- LH/CG, FSH, TSH bind to N-term, after binding to EC domain, the N-term part of ligand undergoes conformational change leading to secondary contact with EC loops, leads to activation of receptor

- protease activated thrombin receptor: cleavage of the N-term segment by thrombin results in 33-aa long N-term that acts as tethered ligand and interacts with EC loops to activate receptor

E. Class B receptors

N-term plays key role in binding, but N-term is NOT sufficient for binding and additional interactions are found in the EC loops, but not deep into the TM domains



    pituitary adenylate cyclase-activation polypeptide (PACAP)

        there is an NMR structure of this peptide bound to its receptor: Inooka, H., T. Ohtaki, O. Kitahara, T. Ikegami, S. Endo, C. Kitada, K. Ogi, H. Onda, M. Fujino, and M. Shirakawa, Conformation of a peptide ligand bound to its G-protein coupled receptor. Nat Struct Biol, 2001. 8(2): p. 161-5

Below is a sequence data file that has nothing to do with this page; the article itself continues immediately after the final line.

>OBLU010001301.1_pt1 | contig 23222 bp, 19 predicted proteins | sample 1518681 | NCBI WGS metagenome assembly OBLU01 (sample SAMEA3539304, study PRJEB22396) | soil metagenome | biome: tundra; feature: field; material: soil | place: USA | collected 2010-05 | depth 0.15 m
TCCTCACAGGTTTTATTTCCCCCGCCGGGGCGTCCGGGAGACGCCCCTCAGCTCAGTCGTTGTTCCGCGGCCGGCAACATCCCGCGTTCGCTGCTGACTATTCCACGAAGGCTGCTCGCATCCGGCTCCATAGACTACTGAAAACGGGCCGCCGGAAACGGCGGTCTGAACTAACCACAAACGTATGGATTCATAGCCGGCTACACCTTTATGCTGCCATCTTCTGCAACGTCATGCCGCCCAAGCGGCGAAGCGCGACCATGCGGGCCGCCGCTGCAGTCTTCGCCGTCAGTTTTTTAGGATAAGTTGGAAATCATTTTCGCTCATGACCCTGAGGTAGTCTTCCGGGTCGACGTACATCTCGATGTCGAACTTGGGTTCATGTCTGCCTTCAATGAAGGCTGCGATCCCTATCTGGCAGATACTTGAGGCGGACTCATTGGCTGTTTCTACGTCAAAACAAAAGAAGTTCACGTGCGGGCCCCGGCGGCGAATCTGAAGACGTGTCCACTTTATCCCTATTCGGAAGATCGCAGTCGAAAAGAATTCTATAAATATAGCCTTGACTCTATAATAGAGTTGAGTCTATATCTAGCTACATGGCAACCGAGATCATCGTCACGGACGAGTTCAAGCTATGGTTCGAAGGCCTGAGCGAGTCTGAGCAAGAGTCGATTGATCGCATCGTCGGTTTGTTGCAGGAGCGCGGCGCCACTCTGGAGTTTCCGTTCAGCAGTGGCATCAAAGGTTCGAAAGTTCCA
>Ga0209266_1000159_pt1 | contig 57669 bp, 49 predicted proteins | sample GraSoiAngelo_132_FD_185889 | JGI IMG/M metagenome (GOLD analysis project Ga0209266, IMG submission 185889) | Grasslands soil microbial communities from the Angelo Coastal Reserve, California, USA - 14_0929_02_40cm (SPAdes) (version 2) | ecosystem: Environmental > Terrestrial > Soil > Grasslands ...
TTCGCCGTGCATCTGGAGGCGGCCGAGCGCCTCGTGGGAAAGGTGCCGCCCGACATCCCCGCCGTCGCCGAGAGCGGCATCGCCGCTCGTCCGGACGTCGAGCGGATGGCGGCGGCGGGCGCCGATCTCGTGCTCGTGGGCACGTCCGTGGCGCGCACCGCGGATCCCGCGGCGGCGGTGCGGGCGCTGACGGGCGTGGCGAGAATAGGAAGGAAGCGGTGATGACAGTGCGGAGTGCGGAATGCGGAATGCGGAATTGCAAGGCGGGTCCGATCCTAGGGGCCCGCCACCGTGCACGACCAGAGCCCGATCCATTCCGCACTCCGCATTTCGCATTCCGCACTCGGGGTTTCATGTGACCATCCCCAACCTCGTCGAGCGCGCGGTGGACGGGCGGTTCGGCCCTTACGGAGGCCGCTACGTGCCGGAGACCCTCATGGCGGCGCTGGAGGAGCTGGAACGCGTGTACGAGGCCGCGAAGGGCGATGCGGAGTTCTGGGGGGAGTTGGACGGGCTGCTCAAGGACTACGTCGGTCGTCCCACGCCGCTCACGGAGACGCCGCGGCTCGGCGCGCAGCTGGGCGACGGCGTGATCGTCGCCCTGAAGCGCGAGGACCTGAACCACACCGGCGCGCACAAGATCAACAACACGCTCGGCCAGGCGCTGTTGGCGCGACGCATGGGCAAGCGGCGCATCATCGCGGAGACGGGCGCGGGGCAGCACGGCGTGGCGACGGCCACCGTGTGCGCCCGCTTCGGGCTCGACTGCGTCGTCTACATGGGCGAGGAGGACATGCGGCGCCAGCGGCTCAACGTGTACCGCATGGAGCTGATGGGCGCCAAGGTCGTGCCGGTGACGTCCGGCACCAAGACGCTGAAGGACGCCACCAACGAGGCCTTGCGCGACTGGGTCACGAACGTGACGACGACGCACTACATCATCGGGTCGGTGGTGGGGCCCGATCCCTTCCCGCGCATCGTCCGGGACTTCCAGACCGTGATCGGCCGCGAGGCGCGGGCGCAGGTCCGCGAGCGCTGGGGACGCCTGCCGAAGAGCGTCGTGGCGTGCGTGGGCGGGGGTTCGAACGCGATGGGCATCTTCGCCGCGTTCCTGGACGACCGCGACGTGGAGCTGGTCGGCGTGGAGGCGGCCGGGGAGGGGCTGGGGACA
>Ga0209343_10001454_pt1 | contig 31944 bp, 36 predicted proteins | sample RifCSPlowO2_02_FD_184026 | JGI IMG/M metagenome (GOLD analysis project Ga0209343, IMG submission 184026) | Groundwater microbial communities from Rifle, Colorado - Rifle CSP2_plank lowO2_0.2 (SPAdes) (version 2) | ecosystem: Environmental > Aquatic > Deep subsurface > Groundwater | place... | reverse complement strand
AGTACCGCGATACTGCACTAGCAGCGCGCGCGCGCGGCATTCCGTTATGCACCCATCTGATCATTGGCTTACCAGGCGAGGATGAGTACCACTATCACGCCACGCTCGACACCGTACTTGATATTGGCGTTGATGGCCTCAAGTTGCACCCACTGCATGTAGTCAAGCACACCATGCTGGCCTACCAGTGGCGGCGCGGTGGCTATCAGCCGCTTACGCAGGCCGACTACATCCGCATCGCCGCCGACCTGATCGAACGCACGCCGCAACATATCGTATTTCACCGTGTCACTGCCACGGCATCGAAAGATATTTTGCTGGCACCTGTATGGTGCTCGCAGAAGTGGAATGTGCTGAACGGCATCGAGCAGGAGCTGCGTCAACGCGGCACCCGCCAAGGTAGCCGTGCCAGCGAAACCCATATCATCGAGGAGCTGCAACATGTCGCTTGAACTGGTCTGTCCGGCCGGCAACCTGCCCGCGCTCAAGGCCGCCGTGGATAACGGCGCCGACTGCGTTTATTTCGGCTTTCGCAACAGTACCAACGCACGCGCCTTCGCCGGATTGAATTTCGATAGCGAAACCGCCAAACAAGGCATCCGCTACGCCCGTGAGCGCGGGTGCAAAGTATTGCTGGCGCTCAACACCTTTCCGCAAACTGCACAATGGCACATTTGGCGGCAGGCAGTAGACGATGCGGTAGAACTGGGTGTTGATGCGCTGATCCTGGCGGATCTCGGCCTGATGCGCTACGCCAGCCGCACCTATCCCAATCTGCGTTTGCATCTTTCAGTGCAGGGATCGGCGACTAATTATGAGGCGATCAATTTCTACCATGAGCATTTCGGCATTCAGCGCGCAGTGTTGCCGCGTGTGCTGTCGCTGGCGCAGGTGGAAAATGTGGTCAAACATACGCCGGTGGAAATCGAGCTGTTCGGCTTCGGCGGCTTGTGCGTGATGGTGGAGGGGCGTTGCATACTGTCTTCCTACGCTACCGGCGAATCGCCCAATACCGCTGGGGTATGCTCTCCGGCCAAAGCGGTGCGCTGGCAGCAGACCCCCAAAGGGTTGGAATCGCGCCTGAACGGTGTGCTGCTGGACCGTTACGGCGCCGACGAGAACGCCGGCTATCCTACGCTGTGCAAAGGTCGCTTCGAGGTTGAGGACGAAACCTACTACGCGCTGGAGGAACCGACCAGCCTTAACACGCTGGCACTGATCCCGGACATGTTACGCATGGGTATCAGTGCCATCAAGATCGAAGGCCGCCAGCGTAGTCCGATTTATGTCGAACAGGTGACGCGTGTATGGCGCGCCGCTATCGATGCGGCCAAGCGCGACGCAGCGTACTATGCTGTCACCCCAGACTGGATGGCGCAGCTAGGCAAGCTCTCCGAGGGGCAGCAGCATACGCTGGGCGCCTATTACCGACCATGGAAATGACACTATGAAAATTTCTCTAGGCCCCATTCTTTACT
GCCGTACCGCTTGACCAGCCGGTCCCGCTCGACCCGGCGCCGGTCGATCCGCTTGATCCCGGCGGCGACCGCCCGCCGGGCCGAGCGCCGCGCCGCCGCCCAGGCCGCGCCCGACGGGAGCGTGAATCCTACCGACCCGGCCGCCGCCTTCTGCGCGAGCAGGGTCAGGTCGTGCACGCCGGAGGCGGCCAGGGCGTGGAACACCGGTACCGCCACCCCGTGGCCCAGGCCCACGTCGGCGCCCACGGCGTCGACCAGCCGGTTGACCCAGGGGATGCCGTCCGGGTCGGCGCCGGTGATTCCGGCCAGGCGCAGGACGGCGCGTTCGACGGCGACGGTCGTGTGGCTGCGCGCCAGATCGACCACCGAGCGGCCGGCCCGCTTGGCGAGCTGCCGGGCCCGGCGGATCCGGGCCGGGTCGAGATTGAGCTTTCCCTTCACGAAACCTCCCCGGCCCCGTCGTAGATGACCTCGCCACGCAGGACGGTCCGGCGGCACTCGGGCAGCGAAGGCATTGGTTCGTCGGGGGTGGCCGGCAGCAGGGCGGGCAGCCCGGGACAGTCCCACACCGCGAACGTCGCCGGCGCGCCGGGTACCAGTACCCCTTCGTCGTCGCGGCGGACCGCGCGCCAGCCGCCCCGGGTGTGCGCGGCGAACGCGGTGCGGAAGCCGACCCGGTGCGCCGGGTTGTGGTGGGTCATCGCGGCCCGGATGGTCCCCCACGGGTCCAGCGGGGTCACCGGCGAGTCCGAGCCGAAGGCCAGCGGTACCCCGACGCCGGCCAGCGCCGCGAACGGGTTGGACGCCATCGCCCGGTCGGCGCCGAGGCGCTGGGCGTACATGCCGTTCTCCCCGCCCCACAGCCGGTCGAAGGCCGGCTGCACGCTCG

PACAP(1-21)NH2, position 3-7 forms a beta-coil that creates a patch of hydrophobic residues that is important for receptor binding. The C-0termainl region (8-21) forms an alpha-helix that is similar to that in the micelle bound PACAP. The conformational difference between receptor vs. micelle bound peptide is limited to 1-7, consistent with two-step ligand transportation model in which PACAP first binds to the membrane nonspecifically and then diffuses two-dimensionally in search of its receptor


    glucagon-like peptide 1



F. Class C receptors

- ligand binding dominated by N-term